If you want to print the PDF, it will take over 98 pages, so if you want the questions on paper, we recommend that you obtain a current questions and answers book from the ARRL, but for computer study our PDF files will do just fine.

"The following links will take you to the Technician Class Questions and Answers"

   View or save the "Technician Class Questions and Answers Pool"

"This is the latest dated test questions for 7-1-1 to 6-3-14."
"The following questions have been removed from the VOC testing, T2C2 and T2C3."


"Information about our Club's Amateur Radio Towers"

Our High Ridge, MO tower is a Rohn 16 foot, self-supporting tower, which is sitting at approximately 98 feet above mean sea level, placing the antennas between 13, and 114 feet above Mean sea level. The average terrain for St. Louis is around 6 feet AMSL.

Our Barnhart, MO tower is a Rohn 92 foot, self-supporting tower, which is sitting at approximately 98 feet above mean sea level, placing the antennas around 172 feet above Mean sea level. The average terrain for St. Louis is around 6 feet AMSL.

   Click here to look at the AMARC High Ridge Repeater Tower                     Click here to look at the AMARC Barnhart Repeater Tower


"Information about our Club's Amateur Radio Systems"

Our club's "radio equipment" consists of 2 towers and 6 Repeater Systems. Two Systems have 2 repeaters back to back.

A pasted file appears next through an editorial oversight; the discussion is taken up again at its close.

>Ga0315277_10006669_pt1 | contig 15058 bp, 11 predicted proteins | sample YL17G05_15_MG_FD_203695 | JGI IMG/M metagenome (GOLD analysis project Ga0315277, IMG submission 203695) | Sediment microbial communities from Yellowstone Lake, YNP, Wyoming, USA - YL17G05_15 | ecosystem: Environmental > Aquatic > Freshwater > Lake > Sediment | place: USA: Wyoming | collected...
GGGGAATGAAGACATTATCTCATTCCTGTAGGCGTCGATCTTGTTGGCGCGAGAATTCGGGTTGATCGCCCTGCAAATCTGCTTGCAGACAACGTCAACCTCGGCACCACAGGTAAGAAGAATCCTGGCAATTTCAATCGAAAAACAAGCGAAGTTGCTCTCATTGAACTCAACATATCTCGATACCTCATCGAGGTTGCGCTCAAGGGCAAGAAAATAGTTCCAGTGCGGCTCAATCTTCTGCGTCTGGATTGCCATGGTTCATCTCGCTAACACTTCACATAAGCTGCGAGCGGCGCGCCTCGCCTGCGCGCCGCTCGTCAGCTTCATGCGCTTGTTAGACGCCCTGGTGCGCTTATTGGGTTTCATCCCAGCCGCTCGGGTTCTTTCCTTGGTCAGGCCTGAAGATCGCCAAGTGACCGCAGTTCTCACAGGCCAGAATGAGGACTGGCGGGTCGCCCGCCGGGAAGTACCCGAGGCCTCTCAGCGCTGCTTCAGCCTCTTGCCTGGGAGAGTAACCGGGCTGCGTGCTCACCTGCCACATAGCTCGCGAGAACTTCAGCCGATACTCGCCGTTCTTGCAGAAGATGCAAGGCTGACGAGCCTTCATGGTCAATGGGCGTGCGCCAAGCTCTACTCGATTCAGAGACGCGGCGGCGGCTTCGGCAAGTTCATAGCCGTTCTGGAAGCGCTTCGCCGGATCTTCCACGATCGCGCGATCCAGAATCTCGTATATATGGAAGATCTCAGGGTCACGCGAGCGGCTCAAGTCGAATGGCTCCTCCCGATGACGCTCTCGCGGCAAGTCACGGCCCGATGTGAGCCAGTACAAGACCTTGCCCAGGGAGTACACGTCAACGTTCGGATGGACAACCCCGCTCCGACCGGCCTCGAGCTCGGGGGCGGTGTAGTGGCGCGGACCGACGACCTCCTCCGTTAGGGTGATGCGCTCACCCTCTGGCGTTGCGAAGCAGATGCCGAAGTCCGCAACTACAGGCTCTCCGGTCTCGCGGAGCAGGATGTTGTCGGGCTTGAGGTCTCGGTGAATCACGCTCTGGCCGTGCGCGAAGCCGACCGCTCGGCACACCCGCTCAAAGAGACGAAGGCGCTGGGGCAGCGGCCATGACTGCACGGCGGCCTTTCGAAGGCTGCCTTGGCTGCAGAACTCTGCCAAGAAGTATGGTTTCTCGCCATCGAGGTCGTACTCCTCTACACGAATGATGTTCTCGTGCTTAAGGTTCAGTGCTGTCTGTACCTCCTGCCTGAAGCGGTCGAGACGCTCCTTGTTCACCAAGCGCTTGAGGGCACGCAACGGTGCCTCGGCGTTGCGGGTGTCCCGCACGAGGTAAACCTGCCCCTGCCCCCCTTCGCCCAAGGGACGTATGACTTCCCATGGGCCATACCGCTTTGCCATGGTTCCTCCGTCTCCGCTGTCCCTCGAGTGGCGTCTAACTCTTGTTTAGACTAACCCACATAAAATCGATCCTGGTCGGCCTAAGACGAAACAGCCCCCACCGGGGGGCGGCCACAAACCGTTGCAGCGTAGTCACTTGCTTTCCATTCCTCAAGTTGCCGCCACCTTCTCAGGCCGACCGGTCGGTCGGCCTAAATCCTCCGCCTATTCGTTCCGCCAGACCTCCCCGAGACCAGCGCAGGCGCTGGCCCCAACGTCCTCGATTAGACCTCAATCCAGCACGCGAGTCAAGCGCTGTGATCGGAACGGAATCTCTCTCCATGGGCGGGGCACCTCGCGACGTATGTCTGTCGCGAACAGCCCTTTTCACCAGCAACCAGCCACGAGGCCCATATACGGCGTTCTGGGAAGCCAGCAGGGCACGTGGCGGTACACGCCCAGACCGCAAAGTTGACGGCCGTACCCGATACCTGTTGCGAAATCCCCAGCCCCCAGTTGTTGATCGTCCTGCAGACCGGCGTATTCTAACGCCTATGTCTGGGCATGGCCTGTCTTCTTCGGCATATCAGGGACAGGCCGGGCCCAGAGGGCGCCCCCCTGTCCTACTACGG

All our antennas are vertical.

All our repeaters are Yaesu VXR-5, compact repeaters with power supply and controller inside.

UHF repeaters has 3 watt out-put, and VHF repeaters has 4 watts out-put.


Our High Ridge, MO tower has our 2 meter repeater with it's back-to-back UHF repeater.

Our 6 Meter AM repeater receiver with it's back to back UHF repeater.

Our UHF repeater, Multi-Band, Multi-Mode Remote Base.


Our Barnhart, MO tower has our 6 Meter AM repeater transmitter and our UHF repeater, Multi-Band, Multi-Mode Remote Base.


Repeater System 1. The Two Meter and UHF Dual Band Repeater System

Our Main AMARC repeater system is also a dual band repeater on Two Meters and UHF. Both repeaters are interfaced together.

Both repeaters transmit FM at 146.925 and 444.55 mhz, and both modulate a CTCSS tone encoded at 192.8 hz.

They receive FM at 146.325 and 449.55 mhz, and have a decode a CTCSS tone frequency of 192.8 Hz.

This dual repeater system is also interfaced, 24 hours and 7 days, to the Echolink internet system.

With this repeater system you can talk in on either the 2 meter FM repeater, or the UHF FM repeater, or on Echolink, and you can copy everything on either repeater outputs.

Our Echo Link Node Number is 185485.

NOTE: This repeater system is open to all amateur stations.

   Click here to look at the 2 Meter/UHF FM Dual Band Repeater System

   Click here to look at the Echo Link Interface System


Repeater System 2. The Six Meter AM Repeater System

Our Second AMARC repeater system is a 6 Meter AM with and it's back-to-back UHF FM repeater. Both repeaters are interfaced together.

With this repeater system you can talk in on either the 6 meter FM repeater, or the UHF FM repeater, and you can copy everything on either repeater outputs.

The 6 meter AM receiver is a RCI-554DX transceiver and receives at 5.4 carrier squelch, and the UHF FM repeater receives at 449.75 mhz, with a CTCSS decode frequency of 192.8.

The UHF repeater transmits FM at 444.75 mhz and has a CTCSS tone encoded at 192.8 hz.

The 6 meter AM transmitter at 5.5 mhz is located in our Barnhart, MO tower in order to prevent de-sens to the 6 meter receiver in High Ridge.